nk much of me but I think so damn much of you’, except this is a tad more upbeat. 13. Something Is Sacred (2.52) ‘People look funny when they cry because they just can’t let it hide’ Probably the darkest song from the album, from the start it sounds bleak and it does carry on throughout nearly all of the song, with E reaching his high notes in typical laid back effort. The lyrics are once again the strong point of this song as it has the feeling of true recollection of what E has experienced throughout his life. However out of the bleakness comes the last verse, ending on ‘I’ll cradle you and hold you tight’, which ends it on a somewhat happier note. 14. Selective Memory (2.44) ‘Wish I could remember but my selective memory wont let me’ The simplest sounding song from the album. E’s voice starts of high and then goes lower for the chorus. It is only a piano that accompanies his voice throughout most of the song. Although not the strongest of songs both lyrically and musically it still nonetheless stands out in terms of simplistic style. 15. Mr. Es Beautiful Blues (3.58) ‘The clown with the frown driving down to the sidewalk fair, finger on the trigger let me tell you gave us quite a scare’ Oddly enough this isn’t advertised on the cover of the album and it is a ‘hidden track’. This is, of course, the hit single from the album. The mood is defiantly upbeat with a lot of bass and drums creeping it. Although upbeat underneath the surface there is a slightly dark edge in terms of what is happening with the lyrics, so it’s a nice juxtaposition of when E is sounding his happiest there is all this crazy stuff going on the world around him. However despite the darkness you cant fault this song, a perfect pick-you up and by the end of it E may be true in saying that ‘Godamn right, it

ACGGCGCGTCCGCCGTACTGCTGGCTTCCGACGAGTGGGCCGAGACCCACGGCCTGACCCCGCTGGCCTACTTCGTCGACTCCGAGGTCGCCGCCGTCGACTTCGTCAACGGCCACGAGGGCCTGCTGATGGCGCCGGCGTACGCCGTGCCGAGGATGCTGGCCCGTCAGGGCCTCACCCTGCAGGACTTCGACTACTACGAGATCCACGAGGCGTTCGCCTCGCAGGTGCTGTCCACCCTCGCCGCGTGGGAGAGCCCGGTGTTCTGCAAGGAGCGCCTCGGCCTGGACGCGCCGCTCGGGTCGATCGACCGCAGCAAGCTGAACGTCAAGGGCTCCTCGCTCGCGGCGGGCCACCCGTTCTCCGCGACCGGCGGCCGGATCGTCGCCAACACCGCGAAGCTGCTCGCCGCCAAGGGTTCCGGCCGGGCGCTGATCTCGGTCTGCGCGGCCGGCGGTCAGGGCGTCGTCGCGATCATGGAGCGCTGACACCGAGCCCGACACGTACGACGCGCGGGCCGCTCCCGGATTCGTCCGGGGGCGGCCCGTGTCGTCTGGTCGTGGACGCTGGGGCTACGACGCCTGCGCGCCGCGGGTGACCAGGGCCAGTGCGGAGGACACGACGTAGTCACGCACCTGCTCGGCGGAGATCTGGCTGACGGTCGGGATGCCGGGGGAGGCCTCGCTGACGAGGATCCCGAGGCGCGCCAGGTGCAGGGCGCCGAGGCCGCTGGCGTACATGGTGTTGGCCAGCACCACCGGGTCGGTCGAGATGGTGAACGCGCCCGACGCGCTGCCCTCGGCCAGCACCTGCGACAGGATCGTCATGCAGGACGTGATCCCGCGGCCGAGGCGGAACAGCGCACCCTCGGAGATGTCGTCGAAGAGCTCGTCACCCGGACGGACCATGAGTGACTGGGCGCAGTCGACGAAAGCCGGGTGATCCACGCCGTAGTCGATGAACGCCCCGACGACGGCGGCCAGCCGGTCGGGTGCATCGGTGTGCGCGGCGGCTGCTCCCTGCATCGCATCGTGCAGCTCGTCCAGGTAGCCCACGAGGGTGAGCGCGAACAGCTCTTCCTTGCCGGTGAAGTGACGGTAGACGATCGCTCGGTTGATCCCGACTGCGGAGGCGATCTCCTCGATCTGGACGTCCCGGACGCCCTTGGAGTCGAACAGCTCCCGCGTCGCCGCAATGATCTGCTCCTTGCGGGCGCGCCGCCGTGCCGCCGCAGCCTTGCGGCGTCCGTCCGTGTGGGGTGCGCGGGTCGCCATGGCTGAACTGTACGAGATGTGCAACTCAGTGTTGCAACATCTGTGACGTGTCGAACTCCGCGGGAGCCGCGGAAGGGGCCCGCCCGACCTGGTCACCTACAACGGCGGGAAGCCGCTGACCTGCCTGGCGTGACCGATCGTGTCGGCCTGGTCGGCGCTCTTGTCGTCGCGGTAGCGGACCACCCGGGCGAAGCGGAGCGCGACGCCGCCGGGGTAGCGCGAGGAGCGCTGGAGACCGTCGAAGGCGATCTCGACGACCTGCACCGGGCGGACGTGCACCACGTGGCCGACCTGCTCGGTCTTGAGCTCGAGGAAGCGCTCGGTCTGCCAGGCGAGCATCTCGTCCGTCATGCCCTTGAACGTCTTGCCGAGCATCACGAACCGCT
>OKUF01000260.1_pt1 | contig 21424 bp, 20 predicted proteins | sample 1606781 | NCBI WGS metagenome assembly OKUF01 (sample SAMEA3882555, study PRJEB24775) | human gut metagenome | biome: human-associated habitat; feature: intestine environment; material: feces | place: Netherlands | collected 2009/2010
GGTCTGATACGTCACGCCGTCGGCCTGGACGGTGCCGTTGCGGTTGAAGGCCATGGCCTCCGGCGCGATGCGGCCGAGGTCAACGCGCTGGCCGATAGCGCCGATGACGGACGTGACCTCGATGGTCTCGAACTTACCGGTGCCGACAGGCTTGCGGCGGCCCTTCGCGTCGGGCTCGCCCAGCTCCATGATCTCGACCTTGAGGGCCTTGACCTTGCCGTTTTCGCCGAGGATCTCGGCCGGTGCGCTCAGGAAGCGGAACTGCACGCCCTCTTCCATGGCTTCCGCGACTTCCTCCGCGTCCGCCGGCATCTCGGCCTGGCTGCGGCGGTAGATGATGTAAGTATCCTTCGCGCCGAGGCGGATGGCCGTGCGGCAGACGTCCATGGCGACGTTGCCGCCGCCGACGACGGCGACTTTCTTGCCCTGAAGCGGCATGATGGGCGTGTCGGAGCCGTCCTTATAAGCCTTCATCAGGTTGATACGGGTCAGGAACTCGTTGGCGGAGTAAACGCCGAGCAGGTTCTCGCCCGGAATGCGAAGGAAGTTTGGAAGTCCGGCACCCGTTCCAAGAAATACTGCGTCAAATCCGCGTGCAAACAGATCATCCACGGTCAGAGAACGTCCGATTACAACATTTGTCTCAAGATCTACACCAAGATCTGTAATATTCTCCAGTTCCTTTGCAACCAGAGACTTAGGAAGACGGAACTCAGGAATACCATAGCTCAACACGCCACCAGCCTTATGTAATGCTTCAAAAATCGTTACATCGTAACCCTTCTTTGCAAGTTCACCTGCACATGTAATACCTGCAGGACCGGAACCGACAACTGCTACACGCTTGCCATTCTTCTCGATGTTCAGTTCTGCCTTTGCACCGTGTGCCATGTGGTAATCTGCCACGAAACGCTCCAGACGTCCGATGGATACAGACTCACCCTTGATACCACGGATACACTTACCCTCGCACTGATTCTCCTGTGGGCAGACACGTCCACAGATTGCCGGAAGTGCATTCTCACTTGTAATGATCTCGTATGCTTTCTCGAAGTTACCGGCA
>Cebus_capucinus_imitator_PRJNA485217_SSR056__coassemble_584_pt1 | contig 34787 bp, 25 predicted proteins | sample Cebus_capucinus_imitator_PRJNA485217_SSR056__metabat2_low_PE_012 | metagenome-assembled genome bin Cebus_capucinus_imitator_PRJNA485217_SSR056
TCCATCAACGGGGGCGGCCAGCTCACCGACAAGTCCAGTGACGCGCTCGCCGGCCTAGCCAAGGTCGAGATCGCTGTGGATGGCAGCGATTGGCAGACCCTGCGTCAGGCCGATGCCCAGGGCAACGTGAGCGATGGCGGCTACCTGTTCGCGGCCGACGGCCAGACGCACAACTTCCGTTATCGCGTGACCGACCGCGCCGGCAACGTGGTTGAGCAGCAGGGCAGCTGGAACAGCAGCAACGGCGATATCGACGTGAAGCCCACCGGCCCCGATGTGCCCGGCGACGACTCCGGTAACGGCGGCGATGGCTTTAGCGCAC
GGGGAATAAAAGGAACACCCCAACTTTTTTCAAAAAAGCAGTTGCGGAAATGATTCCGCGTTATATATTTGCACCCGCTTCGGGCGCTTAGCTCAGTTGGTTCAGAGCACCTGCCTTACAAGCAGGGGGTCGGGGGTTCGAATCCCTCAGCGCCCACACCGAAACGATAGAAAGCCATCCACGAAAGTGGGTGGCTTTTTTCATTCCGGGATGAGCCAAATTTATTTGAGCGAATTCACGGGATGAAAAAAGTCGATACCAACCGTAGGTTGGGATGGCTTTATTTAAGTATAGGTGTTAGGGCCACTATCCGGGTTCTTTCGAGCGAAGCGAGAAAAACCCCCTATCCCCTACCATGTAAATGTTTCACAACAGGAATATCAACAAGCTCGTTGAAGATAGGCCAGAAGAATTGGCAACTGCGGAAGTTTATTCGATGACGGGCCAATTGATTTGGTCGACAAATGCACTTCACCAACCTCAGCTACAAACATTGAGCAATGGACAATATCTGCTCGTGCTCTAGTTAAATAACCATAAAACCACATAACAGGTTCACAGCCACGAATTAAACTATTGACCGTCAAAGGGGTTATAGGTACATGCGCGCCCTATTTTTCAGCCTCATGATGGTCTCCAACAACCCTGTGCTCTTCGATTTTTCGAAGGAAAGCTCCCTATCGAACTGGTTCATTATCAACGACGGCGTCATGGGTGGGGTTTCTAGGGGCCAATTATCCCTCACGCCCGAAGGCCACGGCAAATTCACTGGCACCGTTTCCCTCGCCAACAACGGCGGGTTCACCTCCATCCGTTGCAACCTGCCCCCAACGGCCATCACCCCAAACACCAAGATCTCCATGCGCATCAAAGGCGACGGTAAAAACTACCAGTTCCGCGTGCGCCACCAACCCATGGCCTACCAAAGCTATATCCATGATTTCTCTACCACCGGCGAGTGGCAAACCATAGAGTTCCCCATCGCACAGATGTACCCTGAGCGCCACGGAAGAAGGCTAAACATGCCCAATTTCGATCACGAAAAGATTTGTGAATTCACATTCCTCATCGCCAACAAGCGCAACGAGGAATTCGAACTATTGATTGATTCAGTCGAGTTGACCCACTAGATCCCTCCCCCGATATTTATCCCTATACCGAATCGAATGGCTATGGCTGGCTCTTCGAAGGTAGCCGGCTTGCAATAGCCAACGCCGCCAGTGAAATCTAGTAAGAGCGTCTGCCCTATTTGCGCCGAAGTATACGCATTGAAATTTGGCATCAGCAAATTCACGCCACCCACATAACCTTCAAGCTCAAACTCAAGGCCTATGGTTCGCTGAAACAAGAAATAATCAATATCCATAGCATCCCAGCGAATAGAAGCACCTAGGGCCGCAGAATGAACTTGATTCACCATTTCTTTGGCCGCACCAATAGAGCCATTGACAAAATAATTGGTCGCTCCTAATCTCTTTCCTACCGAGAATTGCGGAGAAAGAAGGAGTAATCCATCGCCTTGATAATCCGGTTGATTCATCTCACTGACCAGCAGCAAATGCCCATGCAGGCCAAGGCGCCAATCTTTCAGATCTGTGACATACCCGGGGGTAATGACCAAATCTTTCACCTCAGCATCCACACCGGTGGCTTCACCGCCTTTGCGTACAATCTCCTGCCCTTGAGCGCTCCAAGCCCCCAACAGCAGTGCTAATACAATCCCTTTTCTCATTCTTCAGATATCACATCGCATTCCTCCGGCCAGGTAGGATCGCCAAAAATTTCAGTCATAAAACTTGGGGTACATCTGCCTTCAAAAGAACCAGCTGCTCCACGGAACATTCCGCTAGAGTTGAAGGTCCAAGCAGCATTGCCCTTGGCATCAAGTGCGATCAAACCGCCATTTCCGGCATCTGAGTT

217;s a beautiful day’ That’s Daisies of the Galaxy for you then. After listening to it so many times its still hard to describe it in terms of words because whilst sounding simple it is unlike anything you have heard from the Eels. The mood is, as said before, far happier than the previous album. Look no further than the two songs have daisies in them and the words ‘pushing up’ don’t come anywhere near them. It also still seems a personal account of E’s life but this time he has moved on from the mourning stage, and whilst there is still slight pain in some of the songs there is definite hope in this album, carrying on from where Electro-shock Blues left off. The cover is also testimony that times have moved on. There is no dark blue and black colours that were featured in Electro-shock but this time a 1950’s style children’s drawing type artwork features heavily on the cover and inlay. This time there are all sorts of bright colours and happy faces on the artwork, how nice. There are, however, a few slight bad points to the album that stop it from beating Electro-shock Blues in terms of quality. Some of the songs do sound a bit too samey and maybe a bit more variety in terms of style would have been nice. Also some songs are woefully short sounding, despite them being catchy, it would have been nice to have an extra verse in some of them especially since in most songs the music carries on for a further 30 seconds after the words have stopped. None of the songs are too noticeably bad, although some seem to have more effort put into them as some but we do have 15 good songs with some that stand out as being excellently made. Although this is not as good as Electro-shock Blues in its defence it’s a totally different sounding album. Maybe the tracks should sound the same and maybe they should be short, after all this is supposed to be a fun album and it is